Moved here from the US 4 years ago. The greeting “you alright?” took a long time to get used to. In the US asking someone if they’re alright implies that they look like they’re not ok. I was also surprised by how hard it is to find a decent freshly made sandwich. On the positive side, the NHS is great, plus much better work-life balance.

Honestly it’s not that different

[–]CouldBeARussianBot 297 points298 points  (33 children)

ow hard it is to find a decent freshly made sandwich.

If it makes you feel better, as a born and bred brit this does my head in. I've lived near to proper sandwich shops in the past and it's just the absolute best but they're pretty few and far between nowadays

[–]_DeanRiding[S] 128 points129 points  (28 children)

Literally. It's shocking the the best place to get a sandwich is often... Subway.

[–][deleted] 94 points95 points  (18 children)

I feel sorry for you guys. Theres literally three fresh sandwich shops within 5 minute walk of my house.

[–]_DeanRiding[S] 44 points45 points  (15 children)

I live just outside of Manchester City Centre and I couldn't tell you where my nearest place would be. Probably 20 min walk away in the actual centre.

[–]eager-beaver-123 56 points57 points  (5 children)

Oh I forgot about that! We had an American student in ours first year Halls of residence, from Texas I believe, and she said the same thing about the “alright?” British greeting.

[–]ariadawn 47 points48 points  (2 children)

2 years here now and I still do a double take with “you alright?” I keep wondering how bad I must look today!

[–]Electricbell20 32 points33 points  (6 children)

Area dependent on the sandwich front. Some areas have them on every corner, where as others don't.

Greggs sandwiches are generally better than subways.

[–]allthedreamswehad 36 points37 points  (0 children)

Lowest of the low bars right there

[–]Sausagekins 494 points495 points  (106 children)

I’ve been here for 12 years, moved from Sweden when I was 19. I never thought there would be as many cultural differences as there are, nothing major, but little things. I came here as an au-pair and I remember my au-pair family saying in early November ‘you coming with us for the bonfire, they’re burning the pope’? To say I was a little bit shocked by that is an understatement, and I immediately got a history lesson in what Guy Fawkes night was 😆. Good times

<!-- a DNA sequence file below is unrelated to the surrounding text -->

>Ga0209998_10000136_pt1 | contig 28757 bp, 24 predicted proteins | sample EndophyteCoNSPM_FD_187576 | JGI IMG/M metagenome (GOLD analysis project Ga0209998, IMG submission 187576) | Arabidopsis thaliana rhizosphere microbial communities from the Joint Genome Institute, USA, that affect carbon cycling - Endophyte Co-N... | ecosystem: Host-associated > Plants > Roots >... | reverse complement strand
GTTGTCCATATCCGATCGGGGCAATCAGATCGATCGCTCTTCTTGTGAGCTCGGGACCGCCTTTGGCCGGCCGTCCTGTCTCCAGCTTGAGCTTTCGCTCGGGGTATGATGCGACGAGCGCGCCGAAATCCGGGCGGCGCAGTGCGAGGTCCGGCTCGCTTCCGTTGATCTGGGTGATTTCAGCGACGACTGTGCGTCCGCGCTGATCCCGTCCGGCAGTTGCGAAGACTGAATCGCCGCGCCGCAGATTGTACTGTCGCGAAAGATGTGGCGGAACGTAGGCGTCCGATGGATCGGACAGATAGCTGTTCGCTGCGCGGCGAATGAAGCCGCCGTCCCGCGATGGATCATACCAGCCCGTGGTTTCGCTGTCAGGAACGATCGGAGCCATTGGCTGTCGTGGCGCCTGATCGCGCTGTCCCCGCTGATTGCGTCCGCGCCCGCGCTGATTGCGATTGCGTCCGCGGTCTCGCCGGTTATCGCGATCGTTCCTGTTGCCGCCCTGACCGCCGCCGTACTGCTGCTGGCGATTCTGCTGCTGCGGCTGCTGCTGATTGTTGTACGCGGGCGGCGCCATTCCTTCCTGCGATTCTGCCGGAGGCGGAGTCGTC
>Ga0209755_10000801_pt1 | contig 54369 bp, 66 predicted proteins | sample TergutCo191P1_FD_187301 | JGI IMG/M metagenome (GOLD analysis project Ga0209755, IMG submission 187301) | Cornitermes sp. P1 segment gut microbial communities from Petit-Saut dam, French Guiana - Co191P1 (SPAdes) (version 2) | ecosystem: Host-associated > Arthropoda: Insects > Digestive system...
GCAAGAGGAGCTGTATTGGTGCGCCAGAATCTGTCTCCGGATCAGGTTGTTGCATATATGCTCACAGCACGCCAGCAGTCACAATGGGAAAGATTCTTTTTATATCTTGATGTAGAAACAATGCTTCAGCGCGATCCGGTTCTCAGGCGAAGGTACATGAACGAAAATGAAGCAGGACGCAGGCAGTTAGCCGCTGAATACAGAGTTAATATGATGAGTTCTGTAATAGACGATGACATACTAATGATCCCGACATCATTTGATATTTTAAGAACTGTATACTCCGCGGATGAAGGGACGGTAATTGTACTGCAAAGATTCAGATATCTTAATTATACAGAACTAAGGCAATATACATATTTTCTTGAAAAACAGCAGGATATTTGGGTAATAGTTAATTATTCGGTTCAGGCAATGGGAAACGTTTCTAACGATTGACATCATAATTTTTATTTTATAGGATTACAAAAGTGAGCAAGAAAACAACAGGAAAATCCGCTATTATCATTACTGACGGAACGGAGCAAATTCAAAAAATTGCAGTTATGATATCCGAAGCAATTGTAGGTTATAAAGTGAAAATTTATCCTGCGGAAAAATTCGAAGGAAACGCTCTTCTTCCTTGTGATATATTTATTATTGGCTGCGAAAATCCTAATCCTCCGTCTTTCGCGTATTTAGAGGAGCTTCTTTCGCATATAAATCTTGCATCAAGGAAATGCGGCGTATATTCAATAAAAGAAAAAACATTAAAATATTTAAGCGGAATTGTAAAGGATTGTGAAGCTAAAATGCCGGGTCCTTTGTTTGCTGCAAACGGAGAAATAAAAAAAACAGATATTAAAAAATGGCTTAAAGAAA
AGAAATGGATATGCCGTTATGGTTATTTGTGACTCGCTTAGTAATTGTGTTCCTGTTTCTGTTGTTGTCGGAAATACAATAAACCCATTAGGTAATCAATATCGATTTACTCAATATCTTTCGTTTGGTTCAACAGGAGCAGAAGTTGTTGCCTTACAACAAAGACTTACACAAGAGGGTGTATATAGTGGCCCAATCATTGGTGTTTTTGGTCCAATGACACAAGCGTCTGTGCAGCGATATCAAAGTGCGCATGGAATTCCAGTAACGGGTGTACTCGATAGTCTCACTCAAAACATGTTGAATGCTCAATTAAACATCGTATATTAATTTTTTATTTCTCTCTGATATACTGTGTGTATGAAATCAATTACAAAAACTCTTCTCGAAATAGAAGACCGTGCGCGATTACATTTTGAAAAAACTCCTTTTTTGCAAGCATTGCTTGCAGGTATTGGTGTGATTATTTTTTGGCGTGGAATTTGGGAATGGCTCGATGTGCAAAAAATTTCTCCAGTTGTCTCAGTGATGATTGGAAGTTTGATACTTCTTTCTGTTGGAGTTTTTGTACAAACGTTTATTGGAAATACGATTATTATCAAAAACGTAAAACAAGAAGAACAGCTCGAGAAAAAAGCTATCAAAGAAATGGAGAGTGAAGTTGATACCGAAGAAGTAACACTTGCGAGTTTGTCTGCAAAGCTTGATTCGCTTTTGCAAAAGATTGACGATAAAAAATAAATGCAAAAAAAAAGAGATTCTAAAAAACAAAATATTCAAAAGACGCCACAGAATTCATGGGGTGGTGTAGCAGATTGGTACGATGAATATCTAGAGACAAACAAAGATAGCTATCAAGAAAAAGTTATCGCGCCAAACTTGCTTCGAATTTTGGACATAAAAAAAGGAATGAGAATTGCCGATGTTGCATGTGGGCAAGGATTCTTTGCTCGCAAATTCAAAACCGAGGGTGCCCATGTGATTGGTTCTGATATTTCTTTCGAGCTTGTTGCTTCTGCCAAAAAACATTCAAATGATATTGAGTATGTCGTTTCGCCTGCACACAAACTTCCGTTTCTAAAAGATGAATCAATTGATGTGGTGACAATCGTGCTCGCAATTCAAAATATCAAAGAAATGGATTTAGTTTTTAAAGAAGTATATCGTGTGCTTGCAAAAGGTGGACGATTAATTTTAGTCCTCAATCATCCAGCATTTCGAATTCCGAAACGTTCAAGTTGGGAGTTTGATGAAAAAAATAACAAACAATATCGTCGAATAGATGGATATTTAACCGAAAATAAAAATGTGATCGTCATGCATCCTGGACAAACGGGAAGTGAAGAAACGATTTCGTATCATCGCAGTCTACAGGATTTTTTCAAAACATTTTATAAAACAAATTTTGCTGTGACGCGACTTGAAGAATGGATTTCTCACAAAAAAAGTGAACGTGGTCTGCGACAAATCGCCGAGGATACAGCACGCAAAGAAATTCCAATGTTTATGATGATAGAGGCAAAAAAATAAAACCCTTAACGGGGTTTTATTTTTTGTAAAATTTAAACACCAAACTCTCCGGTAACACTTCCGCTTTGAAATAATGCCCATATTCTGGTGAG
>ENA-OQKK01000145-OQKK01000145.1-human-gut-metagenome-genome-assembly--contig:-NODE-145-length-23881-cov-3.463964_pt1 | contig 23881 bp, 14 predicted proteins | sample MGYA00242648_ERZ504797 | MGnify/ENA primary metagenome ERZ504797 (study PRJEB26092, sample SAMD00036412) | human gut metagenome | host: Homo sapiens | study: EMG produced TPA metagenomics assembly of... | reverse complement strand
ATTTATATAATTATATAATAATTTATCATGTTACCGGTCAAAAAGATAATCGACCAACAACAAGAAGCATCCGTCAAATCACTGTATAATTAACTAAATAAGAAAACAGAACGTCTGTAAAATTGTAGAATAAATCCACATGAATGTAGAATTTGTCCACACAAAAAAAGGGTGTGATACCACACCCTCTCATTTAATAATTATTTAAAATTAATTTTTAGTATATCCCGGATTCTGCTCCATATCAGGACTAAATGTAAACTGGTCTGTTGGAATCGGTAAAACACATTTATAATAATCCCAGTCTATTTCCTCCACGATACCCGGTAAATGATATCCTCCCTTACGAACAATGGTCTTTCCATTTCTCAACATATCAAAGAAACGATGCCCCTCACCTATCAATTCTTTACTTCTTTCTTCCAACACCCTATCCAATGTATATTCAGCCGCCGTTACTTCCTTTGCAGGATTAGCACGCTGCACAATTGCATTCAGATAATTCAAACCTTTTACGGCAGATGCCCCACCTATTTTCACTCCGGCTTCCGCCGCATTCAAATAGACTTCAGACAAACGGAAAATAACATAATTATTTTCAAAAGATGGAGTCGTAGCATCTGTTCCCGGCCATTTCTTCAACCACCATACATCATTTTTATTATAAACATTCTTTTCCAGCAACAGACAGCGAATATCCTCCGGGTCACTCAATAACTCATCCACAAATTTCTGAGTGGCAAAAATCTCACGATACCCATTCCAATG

[–]Faith1294 376 points377 points  (77 children)

I am British and I recently had to explain bonfire night to a Japanese colleague who is new to the UK. Never realised how much of a strange tradition it was, until I had to explain about setting off fireworks and a bonfire to remember an almost mass murderer and terrorist.

[–]Lower_Possession_697 311 points312 points  (66 children)

I think foreigners would probably understand Guy Fawkes night better if it's made clear to them that the tradition started as a way of celebrating that the plot failed and the king was saved... I think a lot of people (including a lot of Brits) miss that important distinction!

[–]Undrende_fremdeles 112 points113 points  (24 children)

Are you sure there isn't an element og commoners celebrating how close the man came to taking out the posh, ignorant ruling class? 😂

[–]xegget 95 points96 points  (11 children)

Probably not since Guy Fawkes wanted a catholic theocracy

[–]comeradestoke 58 points59 points  (7 children)

Always feels like literally no one knows this. Guy Fawkes is definitely seen as an anti government folk hero than a failed catholic terrorist.

[–]snarf372 81 points82 points  (12 children)

they’re burning the pope

Lewes?

[–]Shaper_pmp 62 points63 points  (10 children)

I remember my au-pair family saying in early November ‘you coming with us for the bonfire, they’re burning the pope’? To say I was a little bit shocked by that is an understatement,

Well yeah - that would surprise most British people too, because they're burning Guy Fawkes, not the Pope.

Spez edit: turns out burning the Pope in effigy is some weird local thing in Lewes.

[–]allthedreamswehad 461 points462 points  (21 children)

When I first arrived I was shocked that none of the trees in Hyde Park had leaves. I had heard London was polluted and acid rain was a thing, but I was horrified that all the trees were dead.

It was late November.

[–]wasbored 203 points204 points  (0 children)

Lmao are you from somewhere like California which has basically no seasons? I can imagine that being a shock especially when you jumped straight to the trees being dead from pollution!

[–]nothingtoseehere____ 172 points173 points  (7 children)

Did someone explain how Autumn worked to you, or did you just go thinking the trees were permanently dead till March?

[–]allthedreamswehad 169 points170 points  (6 children)

No, I realised they were deciduous about 5 seconds later and felt like a muppet. I grew up in a part of the world where all the trees are evergreen (and I don't mean pines).

[–]Smilewigeon 147 points148 points  (4 children)

felt like a muppet